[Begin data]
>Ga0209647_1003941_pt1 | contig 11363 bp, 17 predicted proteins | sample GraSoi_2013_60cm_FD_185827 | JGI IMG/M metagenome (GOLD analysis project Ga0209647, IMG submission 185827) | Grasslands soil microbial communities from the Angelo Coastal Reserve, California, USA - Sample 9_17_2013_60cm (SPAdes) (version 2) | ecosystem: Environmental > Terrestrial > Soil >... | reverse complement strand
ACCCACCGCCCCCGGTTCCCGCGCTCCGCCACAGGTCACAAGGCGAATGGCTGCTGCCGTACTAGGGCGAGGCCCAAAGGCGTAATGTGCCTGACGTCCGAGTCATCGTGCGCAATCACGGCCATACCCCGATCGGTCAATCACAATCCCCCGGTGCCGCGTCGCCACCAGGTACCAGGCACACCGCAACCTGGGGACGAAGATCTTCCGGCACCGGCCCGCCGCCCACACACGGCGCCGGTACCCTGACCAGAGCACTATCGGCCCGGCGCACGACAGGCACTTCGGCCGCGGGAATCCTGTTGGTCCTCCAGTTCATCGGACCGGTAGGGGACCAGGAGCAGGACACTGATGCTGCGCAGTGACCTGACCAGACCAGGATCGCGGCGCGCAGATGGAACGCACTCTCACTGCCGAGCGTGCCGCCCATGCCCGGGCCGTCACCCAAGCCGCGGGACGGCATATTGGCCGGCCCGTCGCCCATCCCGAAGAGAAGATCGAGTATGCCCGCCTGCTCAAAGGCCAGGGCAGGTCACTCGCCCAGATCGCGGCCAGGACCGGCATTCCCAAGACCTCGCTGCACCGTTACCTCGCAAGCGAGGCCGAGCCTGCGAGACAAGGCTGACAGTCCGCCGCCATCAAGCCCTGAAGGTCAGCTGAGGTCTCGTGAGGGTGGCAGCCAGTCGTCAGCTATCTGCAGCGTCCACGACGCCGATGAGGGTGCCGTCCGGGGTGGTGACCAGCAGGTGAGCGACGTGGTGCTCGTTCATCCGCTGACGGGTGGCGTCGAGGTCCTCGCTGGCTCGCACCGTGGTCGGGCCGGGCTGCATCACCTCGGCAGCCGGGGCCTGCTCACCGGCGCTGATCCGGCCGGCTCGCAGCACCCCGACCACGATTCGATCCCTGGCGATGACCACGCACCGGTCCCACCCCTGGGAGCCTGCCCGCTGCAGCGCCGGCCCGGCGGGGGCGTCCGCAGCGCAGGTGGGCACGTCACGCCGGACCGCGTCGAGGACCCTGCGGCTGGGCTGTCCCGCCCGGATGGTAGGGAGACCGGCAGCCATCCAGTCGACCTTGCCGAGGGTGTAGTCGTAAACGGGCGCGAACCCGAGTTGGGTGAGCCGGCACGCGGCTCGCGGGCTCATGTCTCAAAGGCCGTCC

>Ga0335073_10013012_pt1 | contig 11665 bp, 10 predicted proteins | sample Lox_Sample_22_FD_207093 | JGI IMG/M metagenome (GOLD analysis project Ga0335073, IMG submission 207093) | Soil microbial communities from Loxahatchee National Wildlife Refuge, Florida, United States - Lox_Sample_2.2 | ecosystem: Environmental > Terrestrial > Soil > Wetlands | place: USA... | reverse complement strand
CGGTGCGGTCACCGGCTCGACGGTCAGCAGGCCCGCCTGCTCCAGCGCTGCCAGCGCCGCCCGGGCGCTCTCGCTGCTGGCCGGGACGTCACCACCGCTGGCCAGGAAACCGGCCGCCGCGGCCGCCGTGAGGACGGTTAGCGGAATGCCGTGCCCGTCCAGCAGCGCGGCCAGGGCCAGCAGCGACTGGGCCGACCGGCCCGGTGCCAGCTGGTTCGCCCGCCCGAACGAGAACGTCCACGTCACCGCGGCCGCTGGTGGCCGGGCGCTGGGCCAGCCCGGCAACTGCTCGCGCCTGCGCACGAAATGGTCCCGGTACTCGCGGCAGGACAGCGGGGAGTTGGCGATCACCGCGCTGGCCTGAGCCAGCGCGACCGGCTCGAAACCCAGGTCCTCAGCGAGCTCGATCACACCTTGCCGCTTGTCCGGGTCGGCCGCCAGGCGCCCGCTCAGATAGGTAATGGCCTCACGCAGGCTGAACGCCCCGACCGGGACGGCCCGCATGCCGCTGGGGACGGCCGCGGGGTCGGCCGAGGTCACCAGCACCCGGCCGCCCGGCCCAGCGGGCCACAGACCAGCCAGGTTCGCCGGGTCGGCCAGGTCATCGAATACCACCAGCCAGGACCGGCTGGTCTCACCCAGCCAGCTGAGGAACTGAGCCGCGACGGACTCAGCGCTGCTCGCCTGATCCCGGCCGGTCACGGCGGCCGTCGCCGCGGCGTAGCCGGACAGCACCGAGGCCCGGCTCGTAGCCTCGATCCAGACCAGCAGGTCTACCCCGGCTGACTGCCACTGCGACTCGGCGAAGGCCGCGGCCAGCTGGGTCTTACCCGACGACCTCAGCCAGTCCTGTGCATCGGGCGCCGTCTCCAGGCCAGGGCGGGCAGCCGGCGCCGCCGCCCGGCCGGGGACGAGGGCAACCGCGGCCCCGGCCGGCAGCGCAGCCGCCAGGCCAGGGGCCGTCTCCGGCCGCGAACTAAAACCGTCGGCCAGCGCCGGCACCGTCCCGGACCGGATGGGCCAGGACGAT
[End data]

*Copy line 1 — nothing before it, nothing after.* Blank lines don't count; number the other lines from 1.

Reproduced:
>Ga0209647_1003941_pt1 | contig 11363 bp, 17 predicted proteins | sample GraSoi_2013_60cm_FD_185827 | JGI IMG/M metagenome (GOLD analysis project Ga0209647, IMG submission 185827) | Grasslands soil microbial communities from the Angelo Coastal Reserve, California, USA - Sample 9_17_2013_60cm (SPAdes) (version 2) | ecosystem: Environmental > Terrestrial > Soil >... | reverse complement strand